Implicit association test can help you understand yourself
Harvard University’s Project Implicit has designed a series of short tests that let you privately quiz against any implicit biases you might have. There are 15 implicit association test options covering a variety of discriminatory behaviors, like racial bias, gender bias, religious and sexual biases, and more. You can even test implicit biases against people’s weight.
See all the tests on Harvard’s website →
We recommend people consider taking the racial bias or gender bias test. Regardless of which test you choose, they take about 5-10 minutes to complete.
Work to reduce your own implicit biases may never be complete
With the expert work of Bridgette Collins, Vantage Point has been conducting implicit bias training for health professionals, teams, businesses, and others online nationwide and in-person across Indiana. The stakes are high in many organizations seeking to reduce unconscious biases in hiring. But health care providers especially may face issues related to incorrect, unequal, or unfair treatment of patients. This causes additional health disparities among minority groups.
We call our training “illicit bias” because various forms of implicit bias may be unavoidable. Deeply ingrained norms, cultural influence, and personal experiences can be nearly impossible to overcome. In truth, regardless of gender, race, creed, or faith, everyone may have a snap, subconscious reaction to people of other groups. But it’s the illicit bias — what we can think of as pure racism, religious intolerance, homophobia, etc. — that we can train against.
Implicit bias training goes beyond “junk science”
Stanford University researchers note advertising and corporate marketing departments often study product placement against sub-groups, such as African Americans, and develop strategies to sell products and services accordingly. But they also note that most research has centered around unconscious bias that leads to discriminatory behaviors:
For example, imagine Frank, who explicitly believes that women and men are equally suited for careers outside the home. Despite his explicitly egalitarian belief, Frank might nevertheless behave in any number of biased ways, from distrusting feedback from female co-workers to hiring equally qualified men over women. Part of the reason for Frank’s discriminatory behavior might be an implicit gender bias.
There is little evidence any program can eliminate unconscious bias among even the most well-meaning adults. It is a universal behavior observed in nearly every human of every civilization and period.
VPC’s Illicit Bias training helps organizations and healthcare providers reduce prejudice that leads to harm against others and the organization, which can be eliminated or reduced.
Other examples of implicit prejudice that leads to biased behavior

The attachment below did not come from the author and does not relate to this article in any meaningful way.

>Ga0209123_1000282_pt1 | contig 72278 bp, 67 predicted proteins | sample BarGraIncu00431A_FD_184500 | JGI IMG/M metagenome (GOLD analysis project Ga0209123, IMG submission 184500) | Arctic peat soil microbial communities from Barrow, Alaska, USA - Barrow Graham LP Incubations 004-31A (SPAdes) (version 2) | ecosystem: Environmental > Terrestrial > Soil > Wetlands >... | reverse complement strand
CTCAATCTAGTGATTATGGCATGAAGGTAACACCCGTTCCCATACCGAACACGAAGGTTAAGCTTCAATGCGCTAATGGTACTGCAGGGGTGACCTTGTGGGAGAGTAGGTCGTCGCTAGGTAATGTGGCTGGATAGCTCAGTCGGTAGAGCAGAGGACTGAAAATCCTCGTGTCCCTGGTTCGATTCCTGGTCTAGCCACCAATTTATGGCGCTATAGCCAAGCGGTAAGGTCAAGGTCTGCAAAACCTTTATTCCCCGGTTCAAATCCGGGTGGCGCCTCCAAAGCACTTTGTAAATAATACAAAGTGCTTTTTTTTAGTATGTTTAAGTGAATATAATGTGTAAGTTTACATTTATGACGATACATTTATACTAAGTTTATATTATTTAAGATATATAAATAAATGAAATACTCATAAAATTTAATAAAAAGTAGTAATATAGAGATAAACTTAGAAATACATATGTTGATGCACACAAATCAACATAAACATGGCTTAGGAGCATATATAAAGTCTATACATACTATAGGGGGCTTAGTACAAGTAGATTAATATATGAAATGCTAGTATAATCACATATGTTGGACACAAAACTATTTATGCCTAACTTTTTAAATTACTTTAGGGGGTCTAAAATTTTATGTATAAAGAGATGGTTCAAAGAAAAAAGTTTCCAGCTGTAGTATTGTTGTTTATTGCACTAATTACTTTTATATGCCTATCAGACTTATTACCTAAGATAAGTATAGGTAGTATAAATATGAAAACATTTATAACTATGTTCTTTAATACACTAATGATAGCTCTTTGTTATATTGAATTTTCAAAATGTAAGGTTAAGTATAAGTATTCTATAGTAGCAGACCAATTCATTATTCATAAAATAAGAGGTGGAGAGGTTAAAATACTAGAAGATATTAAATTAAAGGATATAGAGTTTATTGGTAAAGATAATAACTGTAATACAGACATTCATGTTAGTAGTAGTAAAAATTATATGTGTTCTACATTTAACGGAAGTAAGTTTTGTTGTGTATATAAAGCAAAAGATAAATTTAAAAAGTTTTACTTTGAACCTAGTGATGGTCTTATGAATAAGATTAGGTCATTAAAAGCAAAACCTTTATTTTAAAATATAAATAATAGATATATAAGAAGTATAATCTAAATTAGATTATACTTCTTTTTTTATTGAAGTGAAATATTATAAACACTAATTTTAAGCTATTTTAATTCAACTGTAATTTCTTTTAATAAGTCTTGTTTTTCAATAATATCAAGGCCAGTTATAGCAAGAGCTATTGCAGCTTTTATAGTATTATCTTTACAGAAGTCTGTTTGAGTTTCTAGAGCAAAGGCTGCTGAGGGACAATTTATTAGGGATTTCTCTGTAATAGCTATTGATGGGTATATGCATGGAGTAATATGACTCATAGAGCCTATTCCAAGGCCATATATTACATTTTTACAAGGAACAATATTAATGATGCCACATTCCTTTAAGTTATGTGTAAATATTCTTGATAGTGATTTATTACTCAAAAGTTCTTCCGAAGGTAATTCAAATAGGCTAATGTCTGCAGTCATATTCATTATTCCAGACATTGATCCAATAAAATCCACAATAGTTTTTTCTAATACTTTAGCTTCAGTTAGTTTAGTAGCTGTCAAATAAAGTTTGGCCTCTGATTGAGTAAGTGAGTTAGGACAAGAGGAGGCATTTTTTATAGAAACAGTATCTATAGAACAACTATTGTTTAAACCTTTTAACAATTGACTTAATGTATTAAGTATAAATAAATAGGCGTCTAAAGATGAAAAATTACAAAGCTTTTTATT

- A team of doctors may miss the signs and symptoms of a heart attack in women because of gender stereotypes that create a sense of hypochondria. This is further exacerbated if the woman is non-white. The British Heart Foundation found the result is up to a 50% chance of wrong interventions in women than men.
- Data consistently shows white Americans routinely associate black faces with crime, a problem that has a significant impact on law enforcement officers and police departments.
- A small team working on a project discovers their supervisor holds significantly different political views than the rest of the group. This knowledge leads to a fractured, distrustful team rife with subtle discrimination and a lack of communication.
You can counteract all of these examples with smart, systematic strategies. Well-trained staff, HR departments, and systems for checks, balances, and appeals can counteract any one person’s own biases, thinking, stereotypes, and attitudes.
They can not, however, be fixed with the usual company diversity programs. Hiring additional people from diverse backgrounds — including racial, educational, and socio-economic — can reduce or eliminate bias. But an NIH study shows the three most common programs (diversity training, job tests, and grievance programs) are the least effective:
The three most popular interventions make firms less diverse, not more, because managers resist strong-arming. For instance, testing job applicants hurts women and minorities- but not because they perform poorly. Hiring managers don’t always test everyone (white men often get a pass) and don’t interpret results consistently.
Instead, the researchers note that voluntary training has the biggest impact on completion and inclusion, with the highest results among men. They write, “Companies do a better job of increasing diversity when they forgo the control tactics and frame their efforts more positively. The most effective programs spark engagement, increase contact among different groups, or draw on people’s strong desire to look good to others.”
Start your team’s implicit bias training programs
If you’re ready to get your team started on voluntary illicit bias training that helps participants recognize, react, and reduce bias, request training today. VPC’s implicit/illicit bias training programs can be delivered online or in person at your location.